This week's book giveaway is in the OO, Patterns, UML and Refactoring forum. We're giving away four copies of Refactoring for Software Design Smells: Managing Technical Debt and have Girish Suryanarayana, Ganesh Samarthyam & Tushar Sharma on-line! See this thread for details.
I made a very simple, easy to use, chat application for LAN that can communicate without a server and at the same time, provide the users with a user list so that they can see who's connected and who is not. The reason why I do not want to have a central server is because my home network does not have a computer that can act as a server all the time. So, the only way I can think of to implement this program is to make the application both a server and a client. The program runs a thread for a ServerSocket to wait for a connection, and uses a MulticastSocket and joins a multicast group to broadcast its presence on the network. When the same program on other machines receive the message, they will make a Socket connection to the one that broadcasted its presence. Here's a simple illustration:
1. LAN Chat "A" is running on a machine while LAN Chat "B" is on a different machine. Both of them are listening on the same multicast address and port and runs a server socket.
2. "B" sends a broadcast packet containing the port number of its ServerSocket.
3. "A" receives the message and connects to "B"s ServerSocket on the port number specified in the packet.
4. "A" and "B" are now connected. Now another LAN Chat, "C", starts on another machine, and broadcasts it's ServerSocket port to the multicast group.
5. "A" and "B" receive the packet and connect to "C"s server socket on the port specified in the packet.
6. "A", "B", and "C" are now connected.
The problem here is that datagram packets sent over a MulticastSocket does not have a guaranteed delivery. Let's say another LAN Chat, "D", starts on another machine and broadcasts its ServerSocket port to the multicast group. "A" and "B" received the packet but "C" didn't. So "A" and "B" connects to "D". "D" will never know that "C" exists because "C" did not receive "D"s packet.
To solve the problem, I made the application tell everyone in its list that a new user exists everytime it makes a successful connection to the new user. So here's what happens...
1. LAN Chats "A", "B", and "C" are all connected to each other when "D" starts on another machine.
2. "D" broadcasts its ServerSocket port number to the multicast group.
3. "A" receives the broadcast message and connects to "D" on the port number specified in the message. "A" then tells "B" and "C" that LAN Chat "D" exists. "A" gives "B" and "C" the IP address and port number of "D", so that they can connect to "D".
Now I solved the problem of the case of an undelivered datagram packet. "D" will now be able to know the presence of "C". The only problem now is that there will be unimportant messages that will be sent over the network, because every time a successful connection is made, the LAN Chat tells the other LAN Chats that a new LAN Chat exists.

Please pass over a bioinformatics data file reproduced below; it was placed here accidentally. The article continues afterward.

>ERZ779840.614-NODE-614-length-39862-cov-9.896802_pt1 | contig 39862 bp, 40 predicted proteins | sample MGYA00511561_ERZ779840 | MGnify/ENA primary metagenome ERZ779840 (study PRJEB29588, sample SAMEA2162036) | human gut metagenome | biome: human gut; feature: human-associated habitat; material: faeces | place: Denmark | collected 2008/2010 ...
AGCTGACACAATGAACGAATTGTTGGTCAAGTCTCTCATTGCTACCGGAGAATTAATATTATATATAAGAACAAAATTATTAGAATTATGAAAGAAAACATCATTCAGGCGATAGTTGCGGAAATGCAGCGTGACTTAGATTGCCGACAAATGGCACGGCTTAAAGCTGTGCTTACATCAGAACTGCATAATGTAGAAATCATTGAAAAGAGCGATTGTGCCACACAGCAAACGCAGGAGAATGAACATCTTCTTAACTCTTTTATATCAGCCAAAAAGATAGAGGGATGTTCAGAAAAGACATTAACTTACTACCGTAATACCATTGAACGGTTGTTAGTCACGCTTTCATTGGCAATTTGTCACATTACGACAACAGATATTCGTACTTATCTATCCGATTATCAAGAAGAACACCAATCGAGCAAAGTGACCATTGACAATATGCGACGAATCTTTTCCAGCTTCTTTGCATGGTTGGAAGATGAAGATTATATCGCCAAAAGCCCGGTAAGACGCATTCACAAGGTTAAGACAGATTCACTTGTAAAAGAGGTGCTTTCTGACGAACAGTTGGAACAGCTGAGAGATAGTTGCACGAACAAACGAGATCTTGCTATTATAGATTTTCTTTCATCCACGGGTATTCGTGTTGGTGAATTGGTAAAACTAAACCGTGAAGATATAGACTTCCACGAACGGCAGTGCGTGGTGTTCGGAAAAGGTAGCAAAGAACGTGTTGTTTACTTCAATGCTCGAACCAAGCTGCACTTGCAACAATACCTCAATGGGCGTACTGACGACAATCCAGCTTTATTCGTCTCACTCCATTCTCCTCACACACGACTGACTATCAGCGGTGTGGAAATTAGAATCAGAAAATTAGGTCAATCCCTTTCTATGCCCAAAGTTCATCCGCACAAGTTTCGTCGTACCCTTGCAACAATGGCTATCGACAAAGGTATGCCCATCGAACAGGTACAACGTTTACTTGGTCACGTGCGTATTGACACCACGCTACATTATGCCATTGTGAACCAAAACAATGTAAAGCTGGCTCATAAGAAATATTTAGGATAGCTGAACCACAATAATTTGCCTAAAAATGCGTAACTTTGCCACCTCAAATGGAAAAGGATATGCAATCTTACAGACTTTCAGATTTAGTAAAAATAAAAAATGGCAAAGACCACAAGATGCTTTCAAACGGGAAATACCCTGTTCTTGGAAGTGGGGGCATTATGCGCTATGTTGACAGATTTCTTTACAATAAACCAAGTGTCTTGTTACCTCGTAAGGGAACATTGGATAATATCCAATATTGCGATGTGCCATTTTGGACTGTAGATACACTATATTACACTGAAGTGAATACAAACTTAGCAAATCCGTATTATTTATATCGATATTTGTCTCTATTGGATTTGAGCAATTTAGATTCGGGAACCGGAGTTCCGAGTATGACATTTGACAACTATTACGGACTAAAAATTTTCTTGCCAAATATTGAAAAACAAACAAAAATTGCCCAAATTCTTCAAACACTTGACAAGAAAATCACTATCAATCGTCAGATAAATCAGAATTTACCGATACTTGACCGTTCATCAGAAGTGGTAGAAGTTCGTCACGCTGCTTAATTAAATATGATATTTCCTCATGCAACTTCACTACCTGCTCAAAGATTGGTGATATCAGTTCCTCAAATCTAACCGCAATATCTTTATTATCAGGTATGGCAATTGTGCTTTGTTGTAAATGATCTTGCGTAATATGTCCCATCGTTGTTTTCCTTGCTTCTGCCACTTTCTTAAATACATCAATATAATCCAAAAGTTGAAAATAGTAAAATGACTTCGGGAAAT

However, the program works fine. But I'd like to know if there's a more proper way of implementing a serverless LAN Chat with user list. I want to get rid of the unecessary messages sent over the LAN.
Depends on whether you are designing for a large number of clients or a small number of clients. If you have a large number of clients, you could have every client broadcast itself every few minutes. With your current solutions, if you have a N clients, you will have N*(N-1) messages going back and forth when the N+1 client joins in. It might be cheaper for all N clients to do a broadcast every 5 minutes or so
Alternatively, you can have one of the nodes be the "master". The nodes can spin a random number to decide whether they should be the master. If they decide to be master, they broadcast a message. From this point on, the master is responsible for broadcasting a master list of clients every few minutes. Once all the clients see someone has decided to be the master, they stop spinning the random number. If they don't hear from the master every few minutes, they will go back to a mode where they spin the random number again. This implementation is probably the most lightweight, but most difficult to implement. You will have to decide what will you do if 2 nodes decide to be the master?how do you handle the "split brain" problem? for example: 4 nodes, A, B, C, D. A and B are in europe, C and D are in US. A is the master. Something happens and there is a disconnection between europe and america. So, C and D don't hear from A. So, they decide C is the master. Now, you have 2 masters, A and C, both of them don't know that there is another master. In few minutes, through the magic of internet, the connection is established again. Now what do you do? Should A and C try to find each other again? or do you live with the split brain.
Besides this, you probably want to think about how you want to handle very large number of clients, if you are going that route. Keeping disconnections aside. Everyone talking to everyone is a O(N^2) solution, which won't scale well. The beautiful thing about a client-server architecture is that it's an O(N) solution. Obviously the problem with client server architecture is that the server is your failure point, which I guess you really want to avoid.
I believe there are protocols like ToR that have solved this problem. I think ToR arranges the nodes in a tree like fashion.. although I might be wrong.